Portrait by Andy Pilsbury
Ray grew up in Solihull, and as a child remembers experiencing air raids during World War II. Now aged 84, he has been involved in the Jewellery Quarter for 68 years and has seen an enormous amount of change during that time.
His first job in the silver trade was at Barker Brothers, a large silversmithing company, as a junior chaser. Ray stayed here for two years before moving on and spending some time working as a stores assistant for the British Army in Egypt. Ray returned to Barker Brothers in 1956 and this time he stayed at the company for fourteen years. During his time at Barker Brothers, Ray developed his skills as a hand chaser. Hand chasing is a metalworking technique in which a malleable metal is shaped by hammering on the front side, sinking the metal. Ray uses a technique called pitch backing, where pitch is heated until it is soft enough to make contact with the metal and then allowed to cool in order to hold the metal in place.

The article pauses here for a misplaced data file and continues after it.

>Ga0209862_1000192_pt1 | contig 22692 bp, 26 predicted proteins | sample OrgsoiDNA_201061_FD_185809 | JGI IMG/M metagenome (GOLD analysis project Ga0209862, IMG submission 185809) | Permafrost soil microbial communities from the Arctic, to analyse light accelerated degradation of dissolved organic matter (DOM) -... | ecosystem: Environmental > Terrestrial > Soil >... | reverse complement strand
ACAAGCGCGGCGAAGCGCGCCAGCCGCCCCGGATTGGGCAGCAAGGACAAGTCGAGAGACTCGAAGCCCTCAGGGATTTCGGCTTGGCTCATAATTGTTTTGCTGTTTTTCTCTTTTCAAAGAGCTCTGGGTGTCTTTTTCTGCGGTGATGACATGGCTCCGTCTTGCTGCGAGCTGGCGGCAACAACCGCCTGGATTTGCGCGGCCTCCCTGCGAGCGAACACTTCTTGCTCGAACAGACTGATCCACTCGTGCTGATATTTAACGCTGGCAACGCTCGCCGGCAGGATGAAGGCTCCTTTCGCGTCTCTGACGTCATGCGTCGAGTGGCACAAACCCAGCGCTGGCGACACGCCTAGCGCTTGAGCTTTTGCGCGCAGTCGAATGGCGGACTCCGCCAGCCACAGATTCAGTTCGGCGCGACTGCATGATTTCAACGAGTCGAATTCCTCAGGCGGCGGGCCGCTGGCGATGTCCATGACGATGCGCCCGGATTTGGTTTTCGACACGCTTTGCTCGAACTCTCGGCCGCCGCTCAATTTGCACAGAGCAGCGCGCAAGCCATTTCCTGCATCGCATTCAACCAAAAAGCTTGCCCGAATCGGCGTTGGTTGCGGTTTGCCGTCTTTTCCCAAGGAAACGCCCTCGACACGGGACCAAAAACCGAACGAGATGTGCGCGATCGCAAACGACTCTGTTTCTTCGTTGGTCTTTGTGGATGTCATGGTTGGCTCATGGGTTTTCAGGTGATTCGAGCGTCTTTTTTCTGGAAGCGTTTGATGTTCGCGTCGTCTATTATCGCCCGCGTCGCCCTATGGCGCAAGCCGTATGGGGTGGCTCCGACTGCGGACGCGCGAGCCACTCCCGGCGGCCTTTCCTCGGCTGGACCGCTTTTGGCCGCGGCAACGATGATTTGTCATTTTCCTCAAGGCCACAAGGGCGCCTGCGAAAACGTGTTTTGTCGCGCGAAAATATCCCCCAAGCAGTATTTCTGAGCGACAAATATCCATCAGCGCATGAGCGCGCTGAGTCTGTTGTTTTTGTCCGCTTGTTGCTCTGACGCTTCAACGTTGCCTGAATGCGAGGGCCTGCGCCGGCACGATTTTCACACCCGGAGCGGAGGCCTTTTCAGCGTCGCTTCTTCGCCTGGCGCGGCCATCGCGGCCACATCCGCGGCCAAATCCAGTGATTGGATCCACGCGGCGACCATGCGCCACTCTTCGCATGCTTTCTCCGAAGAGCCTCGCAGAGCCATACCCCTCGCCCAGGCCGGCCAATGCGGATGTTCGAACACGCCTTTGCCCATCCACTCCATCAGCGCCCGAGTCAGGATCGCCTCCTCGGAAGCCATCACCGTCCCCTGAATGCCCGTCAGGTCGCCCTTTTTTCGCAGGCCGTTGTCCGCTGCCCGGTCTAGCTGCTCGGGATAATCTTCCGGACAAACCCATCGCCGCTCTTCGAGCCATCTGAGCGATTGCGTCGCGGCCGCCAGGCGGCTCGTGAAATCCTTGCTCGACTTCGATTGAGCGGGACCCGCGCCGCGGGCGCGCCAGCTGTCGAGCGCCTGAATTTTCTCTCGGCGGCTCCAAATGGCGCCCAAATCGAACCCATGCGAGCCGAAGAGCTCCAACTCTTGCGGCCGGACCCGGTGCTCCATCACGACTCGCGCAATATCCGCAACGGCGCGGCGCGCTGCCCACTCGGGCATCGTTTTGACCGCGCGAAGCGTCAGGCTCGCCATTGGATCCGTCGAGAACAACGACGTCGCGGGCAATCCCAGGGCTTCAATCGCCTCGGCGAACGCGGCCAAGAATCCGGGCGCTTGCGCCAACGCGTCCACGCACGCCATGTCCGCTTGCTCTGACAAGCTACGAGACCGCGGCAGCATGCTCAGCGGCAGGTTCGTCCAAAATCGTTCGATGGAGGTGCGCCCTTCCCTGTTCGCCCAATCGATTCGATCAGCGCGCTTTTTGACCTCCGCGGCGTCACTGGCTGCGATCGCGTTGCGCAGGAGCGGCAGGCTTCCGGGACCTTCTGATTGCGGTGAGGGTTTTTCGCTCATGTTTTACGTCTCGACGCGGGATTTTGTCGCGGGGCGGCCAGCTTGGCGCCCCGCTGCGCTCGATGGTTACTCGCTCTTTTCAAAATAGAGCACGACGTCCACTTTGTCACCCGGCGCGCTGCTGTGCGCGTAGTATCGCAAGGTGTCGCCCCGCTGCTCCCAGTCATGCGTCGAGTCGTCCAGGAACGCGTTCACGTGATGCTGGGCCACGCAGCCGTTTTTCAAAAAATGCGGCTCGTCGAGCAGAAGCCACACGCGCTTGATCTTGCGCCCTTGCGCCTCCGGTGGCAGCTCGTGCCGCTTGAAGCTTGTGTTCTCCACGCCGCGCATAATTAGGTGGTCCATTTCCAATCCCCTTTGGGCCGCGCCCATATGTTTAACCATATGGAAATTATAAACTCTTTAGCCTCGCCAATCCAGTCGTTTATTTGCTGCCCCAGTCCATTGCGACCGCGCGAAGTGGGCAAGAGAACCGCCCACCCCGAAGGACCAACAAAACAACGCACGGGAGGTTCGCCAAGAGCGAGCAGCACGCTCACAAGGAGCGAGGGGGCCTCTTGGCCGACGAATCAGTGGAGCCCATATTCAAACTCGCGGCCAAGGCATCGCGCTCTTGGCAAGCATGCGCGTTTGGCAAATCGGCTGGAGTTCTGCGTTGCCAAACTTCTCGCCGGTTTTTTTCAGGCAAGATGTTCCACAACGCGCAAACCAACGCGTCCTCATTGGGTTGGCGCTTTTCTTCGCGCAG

Ray set up on his own in around 1970 and eventually moved into the workshop on Frederick Street where he is still based, sharing a space with silversmiths Anna Lorenz, Kevin Grey, James Butler and Andrew Macgowan.. He is one of very few hand chasers remaining in the Quarter, perhaps the only one left.
– Ray Hassall
I get it empty, its polished but that’s all and then I would fill it with pitch and after that when the pitch has gone cold, you leave it overnight usually and then it’s alright for in the morning, and then you mark it out and chase it. Then you have to empty it, in the old days we had ovens which were ideal…now I have to blast it out with a blow pipe and it can get a bit awkward.
Listen to Ray
Ray talks about the process of chasing and how it's changed over time